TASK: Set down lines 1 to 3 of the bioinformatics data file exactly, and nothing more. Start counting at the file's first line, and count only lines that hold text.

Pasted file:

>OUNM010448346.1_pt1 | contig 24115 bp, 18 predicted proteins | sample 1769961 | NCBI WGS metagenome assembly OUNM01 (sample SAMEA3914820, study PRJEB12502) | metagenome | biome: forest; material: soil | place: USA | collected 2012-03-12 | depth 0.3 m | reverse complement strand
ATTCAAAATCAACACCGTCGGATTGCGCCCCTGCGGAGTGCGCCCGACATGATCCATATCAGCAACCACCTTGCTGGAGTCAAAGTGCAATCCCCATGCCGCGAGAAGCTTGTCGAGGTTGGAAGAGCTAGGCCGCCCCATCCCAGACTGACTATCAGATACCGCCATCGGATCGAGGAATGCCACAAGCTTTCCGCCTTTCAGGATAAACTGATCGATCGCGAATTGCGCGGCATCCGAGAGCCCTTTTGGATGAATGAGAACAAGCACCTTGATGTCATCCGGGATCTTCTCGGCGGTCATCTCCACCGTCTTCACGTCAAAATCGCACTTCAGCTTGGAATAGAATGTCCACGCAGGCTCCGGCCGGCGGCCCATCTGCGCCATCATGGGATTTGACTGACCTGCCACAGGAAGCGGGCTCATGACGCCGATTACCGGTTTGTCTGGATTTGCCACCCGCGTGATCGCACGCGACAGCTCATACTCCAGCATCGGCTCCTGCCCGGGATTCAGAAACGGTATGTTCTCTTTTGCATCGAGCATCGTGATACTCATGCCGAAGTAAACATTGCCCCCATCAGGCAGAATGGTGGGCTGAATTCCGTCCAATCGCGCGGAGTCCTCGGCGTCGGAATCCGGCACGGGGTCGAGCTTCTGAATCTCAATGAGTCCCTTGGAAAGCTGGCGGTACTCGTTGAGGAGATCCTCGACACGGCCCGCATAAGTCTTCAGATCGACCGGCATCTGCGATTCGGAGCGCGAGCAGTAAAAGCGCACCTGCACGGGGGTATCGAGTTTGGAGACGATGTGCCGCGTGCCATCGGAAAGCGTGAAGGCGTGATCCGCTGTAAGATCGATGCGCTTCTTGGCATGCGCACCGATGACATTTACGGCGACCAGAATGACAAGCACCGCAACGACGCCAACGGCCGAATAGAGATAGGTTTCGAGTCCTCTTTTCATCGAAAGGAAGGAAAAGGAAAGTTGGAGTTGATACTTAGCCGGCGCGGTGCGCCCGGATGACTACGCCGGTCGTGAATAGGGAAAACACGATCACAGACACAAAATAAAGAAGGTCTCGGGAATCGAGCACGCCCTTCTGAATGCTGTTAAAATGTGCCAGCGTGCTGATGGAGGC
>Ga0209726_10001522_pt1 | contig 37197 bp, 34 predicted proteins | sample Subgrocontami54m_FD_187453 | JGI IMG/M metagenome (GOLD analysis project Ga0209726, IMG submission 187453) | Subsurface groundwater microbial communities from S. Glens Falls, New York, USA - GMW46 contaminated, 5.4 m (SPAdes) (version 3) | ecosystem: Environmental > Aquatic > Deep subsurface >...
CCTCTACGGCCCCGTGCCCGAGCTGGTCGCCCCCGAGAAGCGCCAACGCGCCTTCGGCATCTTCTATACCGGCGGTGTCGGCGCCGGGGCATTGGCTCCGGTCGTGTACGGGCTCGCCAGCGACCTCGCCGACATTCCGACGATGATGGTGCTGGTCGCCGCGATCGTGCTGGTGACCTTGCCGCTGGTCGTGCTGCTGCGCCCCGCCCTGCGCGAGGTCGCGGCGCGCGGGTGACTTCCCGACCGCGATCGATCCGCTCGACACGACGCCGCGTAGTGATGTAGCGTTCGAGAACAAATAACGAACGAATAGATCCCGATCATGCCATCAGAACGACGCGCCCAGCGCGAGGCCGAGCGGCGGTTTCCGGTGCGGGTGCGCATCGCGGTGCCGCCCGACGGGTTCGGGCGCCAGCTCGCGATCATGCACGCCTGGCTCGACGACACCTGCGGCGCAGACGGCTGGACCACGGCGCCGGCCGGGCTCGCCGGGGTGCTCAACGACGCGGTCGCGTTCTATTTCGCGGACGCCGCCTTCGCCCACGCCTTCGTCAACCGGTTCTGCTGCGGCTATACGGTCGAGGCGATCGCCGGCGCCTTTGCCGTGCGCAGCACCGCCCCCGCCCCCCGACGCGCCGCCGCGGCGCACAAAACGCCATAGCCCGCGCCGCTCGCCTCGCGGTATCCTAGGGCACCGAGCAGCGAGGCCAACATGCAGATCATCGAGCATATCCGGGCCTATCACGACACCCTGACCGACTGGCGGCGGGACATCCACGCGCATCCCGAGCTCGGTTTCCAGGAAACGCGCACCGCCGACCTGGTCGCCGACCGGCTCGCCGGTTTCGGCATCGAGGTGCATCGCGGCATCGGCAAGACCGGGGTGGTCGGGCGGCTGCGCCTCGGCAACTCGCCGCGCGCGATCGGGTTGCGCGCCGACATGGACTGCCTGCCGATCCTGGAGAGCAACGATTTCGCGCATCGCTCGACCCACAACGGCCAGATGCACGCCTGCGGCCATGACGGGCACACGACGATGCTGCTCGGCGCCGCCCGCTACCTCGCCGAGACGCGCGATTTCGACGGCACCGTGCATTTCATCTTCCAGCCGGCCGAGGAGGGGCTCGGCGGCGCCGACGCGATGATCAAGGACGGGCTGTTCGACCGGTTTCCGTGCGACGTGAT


>OUNM010448346.1_pt1 | contig 24115 bp, 18 predicted proteins | sample 1769961 | NCBI WGS metagenome assembly OUNM01 (sample SAMEA3914820, study PRJEB12502) | metagenome | biome: forest; material: soil | place: USA | collected 2012-03-12 | depth 0.3 m | reverse complement strand
ATTCAAAATCAACACCGTCGGATTGCGCCCCTGCGGAGTGCGCCCGACATGATCCATATCAGCAACCACCTTGCTGGAGTCAAAGTGCAATCCCCATGCCGCGAGAAGCTTGTCGAGGTTGGAAGAGCTAGGCCGCCCCATCCCAGACTGACTATCAGATACCGCCATCGGATCGAGGAATGCCACAAGCTTTCCGCCTTTCAGGATAAACTGATCGATCGCGAATTGCGCGGCATCCGAGAGCCCTTTTGGATGAATGAGAACAAGCACCTTGATGTCATCCGGGATCTTCTCGGCGGTCATCTCCACCGTCTTCACGTCAAAATCGCACTTCAGCTTGGAATAGAATGTCCACGCAGGCTCCGGCCGGCGGCCCATCTGCGCCATCATGGGATTTGACTGACCTGCCACAGGAAGCGGGCTCATGACGCCGATTACCGGTTTGTCTGGATTTGCCACCCGCGTGATCGCACGCGACAGCTCATACTCCAGCATCGGCTCCTGCCCGGGATTCAGAAACGGTATGTTCTCTTTTGCATCGAGCATCGTGATACTCATGCCGAAGTAAACATTGCCCCCATCAGGCAGAATGGTGGGCTGAATTCCGTCCAATCGCGCGGAGTCCTCGGCGTCGGAATCCGGCACGGGGTCGAGCTTCTGAATCTCAATGAGTCCCTTGGAAAGCTGGCGGTACTCGTTGAGGAGATCCTCGACACGGCCCGCATAAGTCTTCAGATCGACCGGCATCTGCGATTCGGAGCGCGAGCAGTAAAAGCGCACCTGCACGGGGGTATCGAGTTTGGAGACGATGTGCCGCGTGCCATCGGAAAGCGTGAAGGCGTGATCCGCTGTAAGATCGATGCGCTTCTTGGCATGCGCACCGATGACATTTACGGCGACCAGAATGACAAGCACCGCAACGACGCCAACGGCCGAATAGAGATAGGTTTCGAGTCCTCTTTTCATCGAAAGGAAGGAAAAGGAAAGTTGGAGTTGATACTTAGCCGGCGCGGTGCGCCCGGATGACTACGCCGGTCGTGAATAGGGAAAACACGATCACAGACACAAAATAAAGAAGGTCTCGGGAATCGAGCACGCCCTTCTGAATGCTGTTAAAATGTGCCAGCGTGCTGATGGAGGC
>Ga0209726_10001522_pt1 | contig 37197 bp, 34 predicted proteins | sample Subgrocontami54m_FD_187453 | JGI IMG/M metagenome (GOLD analysis project Ga0209726, IMG submission 187453) | Subsurface groundwater microbial communities from S. Glens Falls, New York, USA - GMW46 contaminated, 5.4 m (SPAdes) (version 3) | ecosystem: Environmental > Aquatic > Deep subsurface >...